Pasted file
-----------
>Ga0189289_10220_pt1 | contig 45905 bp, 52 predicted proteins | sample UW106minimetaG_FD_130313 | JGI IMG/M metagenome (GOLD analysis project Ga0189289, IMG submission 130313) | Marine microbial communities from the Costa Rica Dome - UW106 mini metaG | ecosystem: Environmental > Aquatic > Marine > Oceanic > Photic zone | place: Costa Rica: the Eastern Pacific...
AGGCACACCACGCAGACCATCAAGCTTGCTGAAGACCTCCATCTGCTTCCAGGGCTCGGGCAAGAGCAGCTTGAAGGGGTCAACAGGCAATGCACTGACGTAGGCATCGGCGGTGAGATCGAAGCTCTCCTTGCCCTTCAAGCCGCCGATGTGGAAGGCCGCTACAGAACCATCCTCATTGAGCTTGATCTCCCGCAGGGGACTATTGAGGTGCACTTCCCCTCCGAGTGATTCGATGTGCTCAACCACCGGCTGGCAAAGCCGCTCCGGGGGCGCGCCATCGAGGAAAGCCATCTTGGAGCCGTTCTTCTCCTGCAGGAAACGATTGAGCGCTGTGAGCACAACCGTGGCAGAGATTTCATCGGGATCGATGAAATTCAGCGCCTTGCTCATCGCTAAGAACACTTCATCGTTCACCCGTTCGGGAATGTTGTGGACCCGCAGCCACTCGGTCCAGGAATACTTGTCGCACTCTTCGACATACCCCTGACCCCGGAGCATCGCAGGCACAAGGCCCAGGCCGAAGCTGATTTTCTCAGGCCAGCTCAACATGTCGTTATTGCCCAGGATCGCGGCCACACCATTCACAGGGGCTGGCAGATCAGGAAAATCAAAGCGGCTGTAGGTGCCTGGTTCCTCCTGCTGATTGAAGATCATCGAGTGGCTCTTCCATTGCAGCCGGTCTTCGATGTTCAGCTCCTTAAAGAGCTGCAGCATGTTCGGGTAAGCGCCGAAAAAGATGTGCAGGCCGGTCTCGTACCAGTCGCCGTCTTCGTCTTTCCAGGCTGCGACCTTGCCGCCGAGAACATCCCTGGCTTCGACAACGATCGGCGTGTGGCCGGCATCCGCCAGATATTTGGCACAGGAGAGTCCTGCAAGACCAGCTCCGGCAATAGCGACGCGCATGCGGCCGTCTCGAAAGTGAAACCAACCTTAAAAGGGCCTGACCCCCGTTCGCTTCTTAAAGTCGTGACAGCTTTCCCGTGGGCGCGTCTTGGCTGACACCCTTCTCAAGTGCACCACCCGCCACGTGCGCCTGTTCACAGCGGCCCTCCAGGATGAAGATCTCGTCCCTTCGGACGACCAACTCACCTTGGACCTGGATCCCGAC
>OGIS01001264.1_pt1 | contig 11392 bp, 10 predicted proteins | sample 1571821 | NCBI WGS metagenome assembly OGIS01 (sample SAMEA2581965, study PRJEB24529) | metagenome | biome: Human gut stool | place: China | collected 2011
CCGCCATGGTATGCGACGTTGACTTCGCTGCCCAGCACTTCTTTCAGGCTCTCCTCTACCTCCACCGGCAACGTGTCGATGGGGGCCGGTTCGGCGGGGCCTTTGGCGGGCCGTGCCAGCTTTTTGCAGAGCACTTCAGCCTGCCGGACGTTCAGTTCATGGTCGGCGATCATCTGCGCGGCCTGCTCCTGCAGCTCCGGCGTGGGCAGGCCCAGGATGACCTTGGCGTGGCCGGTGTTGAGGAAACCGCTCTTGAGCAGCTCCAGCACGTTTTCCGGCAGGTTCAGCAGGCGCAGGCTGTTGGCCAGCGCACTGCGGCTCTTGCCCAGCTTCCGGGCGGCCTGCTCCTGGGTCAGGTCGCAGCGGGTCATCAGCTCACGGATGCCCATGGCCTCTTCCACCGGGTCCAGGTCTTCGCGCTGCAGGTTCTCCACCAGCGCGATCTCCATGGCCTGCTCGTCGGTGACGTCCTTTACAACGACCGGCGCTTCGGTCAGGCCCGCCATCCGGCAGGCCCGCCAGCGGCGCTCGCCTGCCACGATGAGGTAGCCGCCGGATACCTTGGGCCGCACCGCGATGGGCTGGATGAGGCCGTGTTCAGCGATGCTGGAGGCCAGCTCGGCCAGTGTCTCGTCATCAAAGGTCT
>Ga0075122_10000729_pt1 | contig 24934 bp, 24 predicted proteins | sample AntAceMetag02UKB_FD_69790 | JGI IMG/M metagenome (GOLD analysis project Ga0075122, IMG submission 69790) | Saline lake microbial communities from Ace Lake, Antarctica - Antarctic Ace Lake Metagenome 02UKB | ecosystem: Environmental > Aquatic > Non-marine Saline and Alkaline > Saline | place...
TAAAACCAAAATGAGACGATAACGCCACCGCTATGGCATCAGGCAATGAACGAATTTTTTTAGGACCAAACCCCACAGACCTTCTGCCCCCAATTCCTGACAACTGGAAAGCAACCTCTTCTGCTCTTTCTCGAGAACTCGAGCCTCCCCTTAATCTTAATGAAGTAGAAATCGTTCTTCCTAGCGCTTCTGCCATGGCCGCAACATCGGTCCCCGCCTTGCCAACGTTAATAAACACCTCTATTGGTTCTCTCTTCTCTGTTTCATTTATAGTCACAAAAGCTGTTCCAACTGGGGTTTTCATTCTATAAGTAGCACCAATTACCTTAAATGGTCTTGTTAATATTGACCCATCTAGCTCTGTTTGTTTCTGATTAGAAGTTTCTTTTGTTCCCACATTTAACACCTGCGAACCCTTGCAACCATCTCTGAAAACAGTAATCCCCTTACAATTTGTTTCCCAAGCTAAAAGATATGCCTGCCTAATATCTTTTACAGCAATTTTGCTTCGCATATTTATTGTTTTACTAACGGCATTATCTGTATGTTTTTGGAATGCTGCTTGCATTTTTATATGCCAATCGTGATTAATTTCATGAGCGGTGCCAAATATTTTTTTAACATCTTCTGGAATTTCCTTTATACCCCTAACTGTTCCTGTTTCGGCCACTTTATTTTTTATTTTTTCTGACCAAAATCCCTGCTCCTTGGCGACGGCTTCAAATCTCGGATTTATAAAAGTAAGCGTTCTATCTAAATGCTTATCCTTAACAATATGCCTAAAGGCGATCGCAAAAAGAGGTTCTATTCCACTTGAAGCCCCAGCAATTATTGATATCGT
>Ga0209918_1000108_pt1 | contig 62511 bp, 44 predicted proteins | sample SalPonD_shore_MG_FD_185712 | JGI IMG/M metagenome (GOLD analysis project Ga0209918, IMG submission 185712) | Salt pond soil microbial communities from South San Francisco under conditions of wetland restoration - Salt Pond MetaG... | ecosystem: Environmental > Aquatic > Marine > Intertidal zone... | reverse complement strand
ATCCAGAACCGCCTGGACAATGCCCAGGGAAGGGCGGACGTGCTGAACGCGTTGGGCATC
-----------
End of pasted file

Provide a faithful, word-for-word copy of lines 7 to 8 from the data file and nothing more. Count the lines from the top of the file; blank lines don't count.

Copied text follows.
>Ga0209918_1000108_pt1 | contig 62511 bp, 44 predicted proteins | sample SalPonD_shore_MG_FD_185712 | JGI IMG/M metagenome (GOLD analysis project Ga0209918, IMG submission 185712) | Salt pond soil microbial communities from South San Francisco under conditions of wetland restoration - Salt Pond MetaG... | ecosystem: Environmental > Aquatic > Marine > Intertidal zone... | reverse complement strand
ATCCAGAACCGCCTGGACAATGCCCAGGGAAGGGCGGACGTGCTGAACGCGTTGGGCATC